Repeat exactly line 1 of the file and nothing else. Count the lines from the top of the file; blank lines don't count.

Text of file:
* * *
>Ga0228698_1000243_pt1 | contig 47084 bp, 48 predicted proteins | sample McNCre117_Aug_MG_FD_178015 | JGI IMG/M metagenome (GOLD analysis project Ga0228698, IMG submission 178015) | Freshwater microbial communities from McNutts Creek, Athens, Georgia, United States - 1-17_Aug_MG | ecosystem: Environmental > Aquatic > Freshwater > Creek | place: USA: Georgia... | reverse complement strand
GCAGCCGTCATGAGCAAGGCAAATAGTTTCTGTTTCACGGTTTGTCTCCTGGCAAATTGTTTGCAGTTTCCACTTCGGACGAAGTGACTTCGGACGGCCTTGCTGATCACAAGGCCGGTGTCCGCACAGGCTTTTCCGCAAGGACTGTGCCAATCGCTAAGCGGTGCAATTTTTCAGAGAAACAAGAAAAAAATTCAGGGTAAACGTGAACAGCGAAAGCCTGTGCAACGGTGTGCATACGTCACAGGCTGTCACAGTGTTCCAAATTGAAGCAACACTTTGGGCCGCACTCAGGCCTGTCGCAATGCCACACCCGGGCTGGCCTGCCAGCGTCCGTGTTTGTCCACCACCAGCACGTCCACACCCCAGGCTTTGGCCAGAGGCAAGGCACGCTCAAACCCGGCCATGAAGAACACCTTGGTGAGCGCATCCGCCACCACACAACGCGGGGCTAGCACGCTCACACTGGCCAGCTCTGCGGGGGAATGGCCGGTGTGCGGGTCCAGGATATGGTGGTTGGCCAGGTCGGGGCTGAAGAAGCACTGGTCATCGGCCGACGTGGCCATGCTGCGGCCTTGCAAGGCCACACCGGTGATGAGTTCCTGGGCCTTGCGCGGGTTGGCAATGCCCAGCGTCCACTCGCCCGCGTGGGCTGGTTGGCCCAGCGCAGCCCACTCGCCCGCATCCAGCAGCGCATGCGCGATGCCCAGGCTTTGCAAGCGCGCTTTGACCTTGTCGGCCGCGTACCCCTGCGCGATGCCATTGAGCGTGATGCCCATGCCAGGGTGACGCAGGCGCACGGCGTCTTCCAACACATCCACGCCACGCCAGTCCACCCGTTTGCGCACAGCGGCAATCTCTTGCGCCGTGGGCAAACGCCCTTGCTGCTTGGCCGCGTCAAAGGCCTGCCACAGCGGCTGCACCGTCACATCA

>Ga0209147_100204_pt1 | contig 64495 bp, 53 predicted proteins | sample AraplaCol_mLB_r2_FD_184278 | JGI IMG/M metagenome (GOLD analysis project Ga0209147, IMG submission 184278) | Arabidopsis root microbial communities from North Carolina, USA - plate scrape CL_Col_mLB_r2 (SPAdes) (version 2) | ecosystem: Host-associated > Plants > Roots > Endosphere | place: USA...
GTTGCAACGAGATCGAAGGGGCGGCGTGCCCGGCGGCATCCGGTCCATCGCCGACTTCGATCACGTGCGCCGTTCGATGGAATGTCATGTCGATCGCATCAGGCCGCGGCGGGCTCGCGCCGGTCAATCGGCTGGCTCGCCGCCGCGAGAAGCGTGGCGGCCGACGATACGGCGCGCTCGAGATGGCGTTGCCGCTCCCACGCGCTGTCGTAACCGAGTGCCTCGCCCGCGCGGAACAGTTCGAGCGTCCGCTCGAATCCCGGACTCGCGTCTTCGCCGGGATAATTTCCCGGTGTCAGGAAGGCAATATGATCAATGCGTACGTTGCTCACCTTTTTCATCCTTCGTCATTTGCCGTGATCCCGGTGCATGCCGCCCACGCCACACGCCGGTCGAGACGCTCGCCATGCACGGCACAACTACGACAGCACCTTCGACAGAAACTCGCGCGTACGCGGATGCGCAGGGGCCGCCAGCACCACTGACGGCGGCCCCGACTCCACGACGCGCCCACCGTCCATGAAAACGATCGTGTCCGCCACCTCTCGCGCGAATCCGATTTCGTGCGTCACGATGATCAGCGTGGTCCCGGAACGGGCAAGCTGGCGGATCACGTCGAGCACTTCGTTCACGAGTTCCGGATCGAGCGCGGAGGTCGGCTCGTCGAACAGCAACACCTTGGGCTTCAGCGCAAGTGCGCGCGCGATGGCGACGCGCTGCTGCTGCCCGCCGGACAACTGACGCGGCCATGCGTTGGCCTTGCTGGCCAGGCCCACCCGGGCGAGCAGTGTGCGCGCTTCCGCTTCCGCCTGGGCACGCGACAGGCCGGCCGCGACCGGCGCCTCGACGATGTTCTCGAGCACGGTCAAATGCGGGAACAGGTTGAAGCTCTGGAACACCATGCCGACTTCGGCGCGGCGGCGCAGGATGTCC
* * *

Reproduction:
>Ga0228698_1000243_pt1 | contig 47084 bp, 48 predicted proteins | sample McNCre117_Aug_MG_FD_178015 | JGI IMG/M metagenome (GOLD analysis project Ga0228698, IMG submission 178015) | Freshwater microbial communities from McNutts Creek, Athens, Georgia, United States - 1-17_Aug_MG | ecosystem: Environmental > Aquatic > Freshwater > Creek | place: USA: Georgia... | reverse complement strand